With tax revenue falling far below expectations, both the House and Senate have pared the state's roughly $14 billion annual operating budget by hundreds of millions of dollars. Negotiators began work on Saturday to reconcile dozens of differences, and the conference committee will continue to meet early this week before sending the compromise measure to the floors.

Among the differences are how much money to devote to stem-cell research and whether to freeze inflationary formulas for several areas of the budget in future years. Education advocates have objected to proposed changes in funding formulas for public elementary and secondary schools.

While many education and other cuts were averted with the influx of federal funding from the economic stimulus package this year, revenue shortfalls are projected for the next several years, and lawmakers are wary of future commitments.

"We're going to have to take steps so we don't have a deficit facing us every year we come back here," said Del. Norman H. Conway, chairman of the Appropriations Committee and an Eastern Shore Democrat.

Lawmakers also must finish work on the capital budget and decide how much to devote to replacing an aging medevac helicopter fleet and how to fund the state's land preservation program.

It remains unclear whether lawmakers will approve O'Malley's proposal to re-regulate the electricity market for residential and small commercial customers, a reversal of the legislature's 1999 decision to deregulate on the theory that competition would lower rates and boost power supplies in the state. While the plan, which calls for a surcharge to pay for new generation, has been approved in the Senate, it faces resistance in the House.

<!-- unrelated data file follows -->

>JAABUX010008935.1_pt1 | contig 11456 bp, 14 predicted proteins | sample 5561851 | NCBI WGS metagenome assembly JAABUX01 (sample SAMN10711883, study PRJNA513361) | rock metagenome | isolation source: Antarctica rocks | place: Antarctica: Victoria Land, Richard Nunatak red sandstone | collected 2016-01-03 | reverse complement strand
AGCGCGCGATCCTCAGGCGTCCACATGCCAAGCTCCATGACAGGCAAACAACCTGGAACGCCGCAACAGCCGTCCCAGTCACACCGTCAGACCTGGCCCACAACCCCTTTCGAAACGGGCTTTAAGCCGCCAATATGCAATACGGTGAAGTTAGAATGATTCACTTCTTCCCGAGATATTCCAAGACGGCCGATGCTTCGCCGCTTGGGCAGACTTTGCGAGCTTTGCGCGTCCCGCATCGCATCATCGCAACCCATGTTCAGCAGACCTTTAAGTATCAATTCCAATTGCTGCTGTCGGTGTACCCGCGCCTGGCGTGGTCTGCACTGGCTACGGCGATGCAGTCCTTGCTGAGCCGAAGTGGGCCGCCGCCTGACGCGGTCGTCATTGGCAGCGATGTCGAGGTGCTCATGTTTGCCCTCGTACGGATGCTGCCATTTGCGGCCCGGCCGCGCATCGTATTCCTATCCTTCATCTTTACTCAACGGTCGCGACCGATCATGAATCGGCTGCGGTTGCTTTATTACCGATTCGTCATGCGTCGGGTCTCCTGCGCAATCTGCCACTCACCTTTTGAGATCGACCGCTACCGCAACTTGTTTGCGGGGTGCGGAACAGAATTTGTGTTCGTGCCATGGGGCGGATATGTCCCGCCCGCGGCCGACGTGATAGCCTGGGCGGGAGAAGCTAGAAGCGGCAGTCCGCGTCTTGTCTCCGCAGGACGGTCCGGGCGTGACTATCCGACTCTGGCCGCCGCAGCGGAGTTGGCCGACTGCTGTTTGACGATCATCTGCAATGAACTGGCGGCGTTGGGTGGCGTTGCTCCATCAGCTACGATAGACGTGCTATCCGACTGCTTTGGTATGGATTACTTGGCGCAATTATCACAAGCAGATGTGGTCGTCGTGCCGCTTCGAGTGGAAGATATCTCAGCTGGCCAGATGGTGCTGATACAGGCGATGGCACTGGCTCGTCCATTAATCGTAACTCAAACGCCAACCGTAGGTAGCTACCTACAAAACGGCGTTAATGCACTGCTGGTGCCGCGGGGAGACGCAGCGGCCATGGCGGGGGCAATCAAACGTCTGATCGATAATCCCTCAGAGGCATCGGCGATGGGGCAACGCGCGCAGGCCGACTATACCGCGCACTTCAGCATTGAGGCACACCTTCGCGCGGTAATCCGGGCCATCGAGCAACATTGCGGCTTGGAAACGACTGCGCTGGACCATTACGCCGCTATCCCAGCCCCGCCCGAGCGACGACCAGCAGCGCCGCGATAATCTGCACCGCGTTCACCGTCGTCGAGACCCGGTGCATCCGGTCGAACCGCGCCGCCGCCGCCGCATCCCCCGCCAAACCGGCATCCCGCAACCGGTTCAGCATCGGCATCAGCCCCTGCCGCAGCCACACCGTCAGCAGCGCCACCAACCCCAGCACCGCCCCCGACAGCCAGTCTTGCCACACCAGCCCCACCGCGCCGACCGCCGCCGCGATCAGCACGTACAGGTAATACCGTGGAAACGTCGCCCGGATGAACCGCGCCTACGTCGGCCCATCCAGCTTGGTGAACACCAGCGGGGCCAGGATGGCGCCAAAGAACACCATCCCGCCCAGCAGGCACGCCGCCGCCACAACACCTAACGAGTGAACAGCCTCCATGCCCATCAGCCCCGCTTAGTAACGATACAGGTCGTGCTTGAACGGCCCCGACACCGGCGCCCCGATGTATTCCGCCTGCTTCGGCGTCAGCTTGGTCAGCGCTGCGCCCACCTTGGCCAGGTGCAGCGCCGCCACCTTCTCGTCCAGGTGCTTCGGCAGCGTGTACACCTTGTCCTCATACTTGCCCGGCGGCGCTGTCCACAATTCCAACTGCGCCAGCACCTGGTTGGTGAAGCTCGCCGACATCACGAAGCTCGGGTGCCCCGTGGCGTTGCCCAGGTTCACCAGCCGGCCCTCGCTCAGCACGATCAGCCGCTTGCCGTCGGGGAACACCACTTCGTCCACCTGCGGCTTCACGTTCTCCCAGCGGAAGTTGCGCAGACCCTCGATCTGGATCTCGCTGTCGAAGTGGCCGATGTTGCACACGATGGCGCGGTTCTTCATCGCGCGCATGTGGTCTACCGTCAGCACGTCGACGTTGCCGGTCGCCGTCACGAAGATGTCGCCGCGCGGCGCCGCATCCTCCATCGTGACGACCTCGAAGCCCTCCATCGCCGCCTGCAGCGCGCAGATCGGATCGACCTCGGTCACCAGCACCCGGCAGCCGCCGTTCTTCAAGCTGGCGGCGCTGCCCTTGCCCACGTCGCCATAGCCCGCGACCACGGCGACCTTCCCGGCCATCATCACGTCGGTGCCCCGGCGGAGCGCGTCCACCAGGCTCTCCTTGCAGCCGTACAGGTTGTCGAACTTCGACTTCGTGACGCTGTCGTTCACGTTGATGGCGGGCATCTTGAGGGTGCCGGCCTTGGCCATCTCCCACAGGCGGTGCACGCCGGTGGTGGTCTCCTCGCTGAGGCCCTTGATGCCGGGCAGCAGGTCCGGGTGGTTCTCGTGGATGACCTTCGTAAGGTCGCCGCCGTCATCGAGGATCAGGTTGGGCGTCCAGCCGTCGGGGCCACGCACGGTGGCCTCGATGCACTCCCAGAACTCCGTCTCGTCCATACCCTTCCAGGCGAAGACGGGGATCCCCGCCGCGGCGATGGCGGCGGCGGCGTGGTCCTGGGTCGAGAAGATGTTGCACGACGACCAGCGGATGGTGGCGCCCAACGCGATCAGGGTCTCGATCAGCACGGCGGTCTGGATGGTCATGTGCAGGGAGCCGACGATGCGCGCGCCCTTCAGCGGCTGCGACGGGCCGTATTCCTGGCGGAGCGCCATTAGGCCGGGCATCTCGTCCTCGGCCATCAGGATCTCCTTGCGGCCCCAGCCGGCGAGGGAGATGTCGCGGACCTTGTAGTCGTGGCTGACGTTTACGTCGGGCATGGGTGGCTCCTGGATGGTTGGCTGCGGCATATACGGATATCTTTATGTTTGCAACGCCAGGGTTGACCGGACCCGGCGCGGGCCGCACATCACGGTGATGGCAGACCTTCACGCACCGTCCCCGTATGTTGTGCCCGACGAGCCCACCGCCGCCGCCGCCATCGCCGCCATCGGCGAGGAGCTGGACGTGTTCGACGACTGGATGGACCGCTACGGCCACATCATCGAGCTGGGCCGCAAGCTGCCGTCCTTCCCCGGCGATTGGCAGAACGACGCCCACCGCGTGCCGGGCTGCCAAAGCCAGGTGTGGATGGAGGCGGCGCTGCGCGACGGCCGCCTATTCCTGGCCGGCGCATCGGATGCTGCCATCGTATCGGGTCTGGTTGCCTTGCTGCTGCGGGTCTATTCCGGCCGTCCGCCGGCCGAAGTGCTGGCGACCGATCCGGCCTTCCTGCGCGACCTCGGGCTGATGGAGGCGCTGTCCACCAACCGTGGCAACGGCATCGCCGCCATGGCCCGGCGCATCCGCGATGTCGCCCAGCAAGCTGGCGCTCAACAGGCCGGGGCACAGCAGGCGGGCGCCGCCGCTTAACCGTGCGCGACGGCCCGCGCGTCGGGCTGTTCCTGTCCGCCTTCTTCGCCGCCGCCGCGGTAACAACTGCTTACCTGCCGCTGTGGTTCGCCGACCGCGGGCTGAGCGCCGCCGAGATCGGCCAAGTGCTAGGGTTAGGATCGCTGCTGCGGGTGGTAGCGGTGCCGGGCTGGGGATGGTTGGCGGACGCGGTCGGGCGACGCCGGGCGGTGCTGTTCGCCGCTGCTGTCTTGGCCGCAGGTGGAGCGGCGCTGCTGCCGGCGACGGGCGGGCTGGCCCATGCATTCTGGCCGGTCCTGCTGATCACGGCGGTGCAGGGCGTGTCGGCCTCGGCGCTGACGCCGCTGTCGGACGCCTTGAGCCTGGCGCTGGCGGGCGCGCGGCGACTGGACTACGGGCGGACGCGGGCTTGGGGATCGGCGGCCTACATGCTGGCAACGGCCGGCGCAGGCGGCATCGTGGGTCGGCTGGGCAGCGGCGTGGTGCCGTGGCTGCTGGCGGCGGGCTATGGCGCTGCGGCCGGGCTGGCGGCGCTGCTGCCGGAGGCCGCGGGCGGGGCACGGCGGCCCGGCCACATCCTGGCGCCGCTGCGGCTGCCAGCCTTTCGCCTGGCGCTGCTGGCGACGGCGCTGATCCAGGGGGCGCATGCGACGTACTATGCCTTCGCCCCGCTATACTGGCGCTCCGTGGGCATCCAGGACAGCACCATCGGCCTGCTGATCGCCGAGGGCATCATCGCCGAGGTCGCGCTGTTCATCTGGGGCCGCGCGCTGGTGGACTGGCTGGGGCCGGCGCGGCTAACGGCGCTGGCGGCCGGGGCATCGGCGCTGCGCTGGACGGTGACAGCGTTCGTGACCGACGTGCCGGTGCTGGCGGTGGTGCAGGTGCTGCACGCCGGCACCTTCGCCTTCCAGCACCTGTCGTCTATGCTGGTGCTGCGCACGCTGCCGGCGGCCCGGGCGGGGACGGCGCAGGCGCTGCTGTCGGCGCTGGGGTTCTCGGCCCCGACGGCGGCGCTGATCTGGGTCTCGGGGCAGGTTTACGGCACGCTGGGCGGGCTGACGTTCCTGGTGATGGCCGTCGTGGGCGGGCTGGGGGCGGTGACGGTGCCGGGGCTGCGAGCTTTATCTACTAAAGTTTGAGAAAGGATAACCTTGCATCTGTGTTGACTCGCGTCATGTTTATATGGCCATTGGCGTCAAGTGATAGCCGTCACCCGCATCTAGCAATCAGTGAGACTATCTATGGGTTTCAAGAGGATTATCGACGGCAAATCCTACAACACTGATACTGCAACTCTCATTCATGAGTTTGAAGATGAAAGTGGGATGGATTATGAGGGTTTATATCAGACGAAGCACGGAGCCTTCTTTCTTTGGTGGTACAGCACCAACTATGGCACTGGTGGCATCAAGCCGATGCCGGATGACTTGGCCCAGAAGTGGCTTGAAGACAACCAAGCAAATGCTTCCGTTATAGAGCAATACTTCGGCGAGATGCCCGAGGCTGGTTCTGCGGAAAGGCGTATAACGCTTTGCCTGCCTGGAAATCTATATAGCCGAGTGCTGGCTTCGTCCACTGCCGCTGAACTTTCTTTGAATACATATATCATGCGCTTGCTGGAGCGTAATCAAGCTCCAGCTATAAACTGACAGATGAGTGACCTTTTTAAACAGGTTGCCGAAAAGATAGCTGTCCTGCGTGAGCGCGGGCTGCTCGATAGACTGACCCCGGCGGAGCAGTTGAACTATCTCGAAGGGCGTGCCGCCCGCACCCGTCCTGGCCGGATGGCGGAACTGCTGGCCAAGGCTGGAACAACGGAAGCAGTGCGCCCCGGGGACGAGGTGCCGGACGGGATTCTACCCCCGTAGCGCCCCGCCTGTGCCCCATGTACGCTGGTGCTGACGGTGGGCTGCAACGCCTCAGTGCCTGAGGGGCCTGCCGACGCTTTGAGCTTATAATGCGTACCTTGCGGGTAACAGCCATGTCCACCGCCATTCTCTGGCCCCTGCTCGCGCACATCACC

Del. Dereck E. Davis, chairman of the Economic Matters Committee, said the panel could vote late this week and send a bill to the floor. But that leaves little time to work out any differences with the Senate on the complicated proposal.

"We would absolutely have to hustle," said Davis, a Prince George's County Democrat who says he personally opposes re-regulating at this time.

Senators and delegates have already reached consensus on issues that could have become protracted battles.

O'Malley's bid to end capital punishment in Maryland was rejected by a closely divided Senate, but the General Assembly agreed on evidentiary restrictions that make it harder for prosecutors to seek executions.

Statewide speed cameras - an issue that lingered into the final minutes of last year's session - appears to have been resolved this year. The Senate, which blocked cameras by failing to take a final vote last year, has agreed to a plan allowing them in highway work zones and within a half-mile of any school. House leaders said their chamber is likely to approve the Senate's plan this week.

Both chambers have approved legislation that would make Maryland one of a handful of states to commit to reducing global-warming pollution.